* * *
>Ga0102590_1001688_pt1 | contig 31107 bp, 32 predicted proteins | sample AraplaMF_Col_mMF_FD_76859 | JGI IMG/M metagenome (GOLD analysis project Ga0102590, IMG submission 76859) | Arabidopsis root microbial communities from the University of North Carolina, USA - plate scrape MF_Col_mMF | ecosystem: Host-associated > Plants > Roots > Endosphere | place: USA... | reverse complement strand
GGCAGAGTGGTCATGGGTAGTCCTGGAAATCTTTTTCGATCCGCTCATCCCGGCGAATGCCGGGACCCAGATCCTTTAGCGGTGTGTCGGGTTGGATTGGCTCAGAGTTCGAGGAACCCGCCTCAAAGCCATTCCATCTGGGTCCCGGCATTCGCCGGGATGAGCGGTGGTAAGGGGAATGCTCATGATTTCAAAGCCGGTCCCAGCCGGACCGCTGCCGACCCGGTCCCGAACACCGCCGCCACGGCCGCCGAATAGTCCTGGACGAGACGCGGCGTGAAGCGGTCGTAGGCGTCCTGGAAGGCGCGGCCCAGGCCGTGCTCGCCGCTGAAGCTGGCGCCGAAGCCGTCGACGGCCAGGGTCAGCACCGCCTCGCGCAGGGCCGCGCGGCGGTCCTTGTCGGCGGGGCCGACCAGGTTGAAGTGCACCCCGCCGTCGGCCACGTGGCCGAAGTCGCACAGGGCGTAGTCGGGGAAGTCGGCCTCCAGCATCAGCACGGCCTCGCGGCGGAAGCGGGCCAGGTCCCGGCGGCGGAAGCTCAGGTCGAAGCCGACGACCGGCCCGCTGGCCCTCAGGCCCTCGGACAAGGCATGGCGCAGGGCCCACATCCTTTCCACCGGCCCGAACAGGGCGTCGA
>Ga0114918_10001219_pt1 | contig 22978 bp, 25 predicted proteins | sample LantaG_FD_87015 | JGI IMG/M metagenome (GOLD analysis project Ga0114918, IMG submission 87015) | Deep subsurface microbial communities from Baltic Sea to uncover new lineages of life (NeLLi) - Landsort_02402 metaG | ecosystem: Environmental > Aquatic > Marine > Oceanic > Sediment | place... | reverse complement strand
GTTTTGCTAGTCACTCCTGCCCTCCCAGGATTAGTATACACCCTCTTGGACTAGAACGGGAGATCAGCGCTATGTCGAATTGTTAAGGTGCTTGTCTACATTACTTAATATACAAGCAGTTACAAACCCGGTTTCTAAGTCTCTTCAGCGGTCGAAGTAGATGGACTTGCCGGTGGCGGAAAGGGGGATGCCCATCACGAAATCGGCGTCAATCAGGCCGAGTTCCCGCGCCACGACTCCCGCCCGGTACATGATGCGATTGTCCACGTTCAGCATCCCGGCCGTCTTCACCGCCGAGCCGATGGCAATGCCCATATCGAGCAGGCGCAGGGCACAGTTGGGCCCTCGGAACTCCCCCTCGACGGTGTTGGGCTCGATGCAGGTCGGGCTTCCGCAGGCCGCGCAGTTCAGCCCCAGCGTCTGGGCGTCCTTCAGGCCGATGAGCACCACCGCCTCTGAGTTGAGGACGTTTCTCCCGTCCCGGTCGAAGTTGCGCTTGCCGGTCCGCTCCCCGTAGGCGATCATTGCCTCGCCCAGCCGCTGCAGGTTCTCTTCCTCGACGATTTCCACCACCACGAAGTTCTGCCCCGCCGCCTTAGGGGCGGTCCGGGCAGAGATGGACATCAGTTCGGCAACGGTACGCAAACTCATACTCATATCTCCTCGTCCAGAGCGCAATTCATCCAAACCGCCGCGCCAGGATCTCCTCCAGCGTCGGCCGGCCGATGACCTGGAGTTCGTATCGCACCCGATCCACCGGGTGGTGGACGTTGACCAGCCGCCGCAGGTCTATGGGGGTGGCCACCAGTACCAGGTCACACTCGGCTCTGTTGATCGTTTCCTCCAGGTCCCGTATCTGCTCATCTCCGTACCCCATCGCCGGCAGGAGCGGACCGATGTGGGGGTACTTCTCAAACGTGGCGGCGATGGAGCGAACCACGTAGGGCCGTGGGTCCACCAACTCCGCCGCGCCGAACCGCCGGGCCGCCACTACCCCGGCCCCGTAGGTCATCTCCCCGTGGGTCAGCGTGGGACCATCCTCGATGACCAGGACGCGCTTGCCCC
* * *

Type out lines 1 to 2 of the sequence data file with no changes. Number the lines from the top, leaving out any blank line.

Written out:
>Ga0102590_1001688_pt1 | contig 31107 bp, 32 predicted proteins | sample AraplaMF_Col_mMF_FD_76859 | JGI IMG/M metagenome (GOLD analysis project Ga0102590, IMG submission 76859) | Arabidopsis root microbial communities from the University of North Carolina, USA - plate scrape MF_Col_mMF | ecosystem: Host-associated > Plants > Roots > Endosphere | place: USA... | reverse complement strand
GGCAGAGTGGTCATGGGTAGTCCTGGAAATCTTTTTCGATCCGCTCATCCCGGCGAATGCCGGGACCCAGATCCTTTAGCGGTGTGTCGGGTTGGATTGGCTCAGAGTTCGAGGAACCCGCCTCAAAGCCATTCCATCTGGGTCCCGGCATTCGCCGGGATGAGCGGTGGTAAGGGGAATGCTCATGATTTCAAAGCCGGTCCCAGCCGGACCGCTGCCGACCCGGTCCCGAACACCGCCGCCACGGCCGCCGAATAGTCCTGGACGAGACGCGGCGTGAAGCGGTCGTAGGCGTCCTGGAAGGCGCGGCCCAGGCCGTGCTCGCCGCTGAAGCTGGCGCCGAAGCCGTCGACGGCCAGGGTCAGCACCGCCTCGCGCAGGGCCGCGCGGCGGTCCTTGTCGGCGGGGCCGACCAGGTTGAAGTGCACCCCGCCGTCGGCCACGTGGCCGAAGTCGCACAGGGCGTAGTCGGGGAAGTCGGCCTCCAGCATCAGCACGGCCTCGCGGCGGAAGCGGGCCAGGTCCCGGCGGCGGAAGCTCAGGTCGAAGCCGACGACCGGCCCGCTGGCCCTCAGGCCCTCGGACAAGGCATGGCGCAGGGCCCACATCCTTTCCACCGGCCCGAACAGGGCGTCGA